Level 3 - Deep WebEdit

The first part of this level has to be accessed with a proxy. It contains CP, gore, hacking websites... Here begins the Deep Web. dicks an weiners are second part of this level is only accessible through Tor, and contains more sensible information.
Level 4 - Charter Web Edit

This level is also divided in two parts. The first can be accessed through Tor. Things such as drug and human traficking, banned movies and books and black markets exist there. The second part can be accessed through a hardware modification: a "Closed Shell System". Here, things becomes serious. This part of the Charter Web contains hardcore CP, experimental hardware information ("Gadolinium Gallium Garnet Quantum Electronic Processors"...), but also darker information, such as the "Law of 13", World War 2 experiments

Level 5 - Marianas Web
you dont need to know what level 5 is because you will never find out and if you do..your allready dead


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posted on Jan, 21 2012 @ 02:45 PM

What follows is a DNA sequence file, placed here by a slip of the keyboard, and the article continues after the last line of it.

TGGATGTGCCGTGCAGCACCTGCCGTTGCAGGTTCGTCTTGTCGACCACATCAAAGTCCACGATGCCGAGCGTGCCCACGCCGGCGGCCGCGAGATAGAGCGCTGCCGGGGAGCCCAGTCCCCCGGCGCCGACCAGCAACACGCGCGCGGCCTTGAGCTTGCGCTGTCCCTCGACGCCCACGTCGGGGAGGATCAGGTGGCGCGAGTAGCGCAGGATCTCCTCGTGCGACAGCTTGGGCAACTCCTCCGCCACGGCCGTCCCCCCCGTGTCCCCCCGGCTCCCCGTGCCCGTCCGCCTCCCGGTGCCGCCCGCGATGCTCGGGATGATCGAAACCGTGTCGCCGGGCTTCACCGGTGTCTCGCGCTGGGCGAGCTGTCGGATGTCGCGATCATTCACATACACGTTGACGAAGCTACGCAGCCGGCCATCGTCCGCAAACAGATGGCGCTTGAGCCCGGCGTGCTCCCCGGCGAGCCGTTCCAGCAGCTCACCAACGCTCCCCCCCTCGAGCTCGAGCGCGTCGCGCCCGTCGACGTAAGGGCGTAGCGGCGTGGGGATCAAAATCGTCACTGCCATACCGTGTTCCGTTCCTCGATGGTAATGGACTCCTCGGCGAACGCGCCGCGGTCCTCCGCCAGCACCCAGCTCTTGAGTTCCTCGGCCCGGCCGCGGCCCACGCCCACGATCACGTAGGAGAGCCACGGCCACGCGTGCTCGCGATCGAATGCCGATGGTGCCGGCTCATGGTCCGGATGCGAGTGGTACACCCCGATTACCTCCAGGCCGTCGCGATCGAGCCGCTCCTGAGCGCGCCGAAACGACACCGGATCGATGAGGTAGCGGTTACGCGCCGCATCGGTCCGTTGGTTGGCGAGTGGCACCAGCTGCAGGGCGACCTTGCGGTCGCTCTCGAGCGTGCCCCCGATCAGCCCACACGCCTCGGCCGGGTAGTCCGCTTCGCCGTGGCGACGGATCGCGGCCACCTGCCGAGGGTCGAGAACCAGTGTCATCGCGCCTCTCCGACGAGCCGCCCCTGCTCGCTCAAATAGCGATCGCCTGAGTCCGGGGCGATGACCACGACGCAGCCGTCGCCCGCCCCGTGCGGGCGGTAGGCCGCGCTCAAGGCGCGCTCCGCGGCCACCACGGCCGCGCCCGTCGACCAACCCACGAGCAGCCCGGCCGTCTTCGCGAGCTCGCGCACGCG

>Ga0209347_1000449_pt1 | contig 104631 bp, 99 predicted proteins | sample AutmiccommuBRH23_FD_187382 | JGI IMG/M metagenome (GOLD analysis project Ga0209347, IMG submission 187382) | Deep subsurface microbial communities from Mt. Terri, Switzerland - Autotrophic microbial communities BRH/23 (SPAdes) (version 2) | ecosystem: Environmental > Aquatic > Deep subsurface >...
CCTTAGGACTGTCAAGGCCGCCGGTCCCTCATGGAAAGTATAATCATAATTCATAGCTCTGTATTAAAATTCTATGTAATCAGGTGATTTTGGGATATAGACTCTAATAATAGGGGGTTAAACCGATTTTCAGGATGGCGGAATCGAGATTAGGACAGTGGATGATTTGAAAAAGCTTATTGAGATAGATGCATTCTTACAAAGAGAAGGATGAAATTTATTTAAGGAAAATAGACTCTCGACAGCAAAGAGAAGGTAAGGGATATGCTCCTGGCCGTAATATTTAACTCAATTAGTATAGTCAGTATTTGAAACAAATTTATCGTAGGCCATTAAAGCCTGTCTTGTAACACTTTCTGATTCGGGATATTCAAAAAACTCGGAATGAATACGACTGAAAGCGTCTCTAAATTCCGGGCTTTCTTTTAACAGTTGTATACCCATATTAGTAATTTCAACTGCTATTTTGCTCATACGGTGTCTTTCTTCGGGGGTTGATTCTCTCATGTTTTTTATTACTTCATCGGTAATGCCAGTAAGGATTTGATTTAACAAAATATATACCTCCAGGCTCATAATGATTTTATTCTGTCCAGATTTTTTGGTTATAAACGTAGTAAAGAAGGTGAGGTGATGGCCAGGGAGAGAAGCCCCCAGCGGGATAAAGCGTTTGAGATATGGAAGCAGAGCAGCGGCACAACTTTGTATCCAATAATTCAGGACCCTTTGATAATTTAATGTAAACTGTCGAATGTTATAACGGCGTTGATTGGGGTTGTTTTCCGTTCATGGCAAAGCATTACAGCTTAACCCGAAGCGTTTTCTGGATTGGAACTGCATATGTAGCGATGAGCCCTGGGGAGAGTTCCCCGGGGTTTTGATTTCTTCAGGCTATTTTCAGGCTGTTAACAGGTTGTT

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reply to post by UkRandom
 


Oh no guys, we have a badass over here.

Seriously? You just took that information from a poorly-constructed mock-informational and pretended to be some kind of know-it-all. And yes, I've seen it.




*"Seen it" as in the poorly-constructed mock-informational I was referring to
edit on 21-1-2012 by trollz because: (no reason given)



posted on Jan, 21 2012 @ 02:46 PM
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post removed for serious violation of ATS Terms & Conditions



posted on Jan, 21 2012 @ 02:51 PM
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edit on 21-1-2012 by trollz because: (no reason given)



posted on Jan, 21 2012 @ 02:52 PM
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post removed for serious violation of ATS Terms & Conditions



posted on Jan, 21 2012 @ 03:00 PM
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reply to post by UkRandom
 


So what you're saying is that your computer WILL be compromised, regardless of anti-virus/anti-malware?

Kyle